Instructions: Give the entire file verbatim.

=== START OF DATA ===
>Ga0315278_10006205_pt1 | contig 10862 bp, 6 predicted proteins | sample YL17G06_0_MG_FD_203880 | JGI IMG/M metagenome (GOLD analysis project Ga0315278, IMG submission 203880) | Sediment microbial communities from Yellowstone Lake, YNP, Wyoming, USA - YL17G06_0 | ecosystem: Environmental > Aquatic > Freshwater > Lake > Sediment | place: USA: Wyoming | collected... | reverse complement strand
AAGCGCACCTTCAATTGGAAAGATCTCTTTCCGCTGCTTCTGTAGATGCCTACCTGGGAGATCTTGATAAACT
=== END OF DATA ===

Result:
>Ga0315278_10006205_pt1 | contig 10862 bp, 6 predicted proteins | sample YL17G06_0_MG_FD_203880 | JGI IMG/M metagenome (GOLD analysis project Ga0315278, IMG submission 203880) | Sediment microbial communities from Yellowstone Lake, YNP, Wyoming, USA - YL17G06_0 | ecosystem: Environmental > Aquatic > Freshwater > Lake > Sediment | place: USA: Wyoming | collected... | reverse complement strand
AAGCGCACCTTCAATTGGAAAGATCTCTTTCCGCTGCTTCTGTAGATGCCTACCTGGGAGATCTTGATAAACT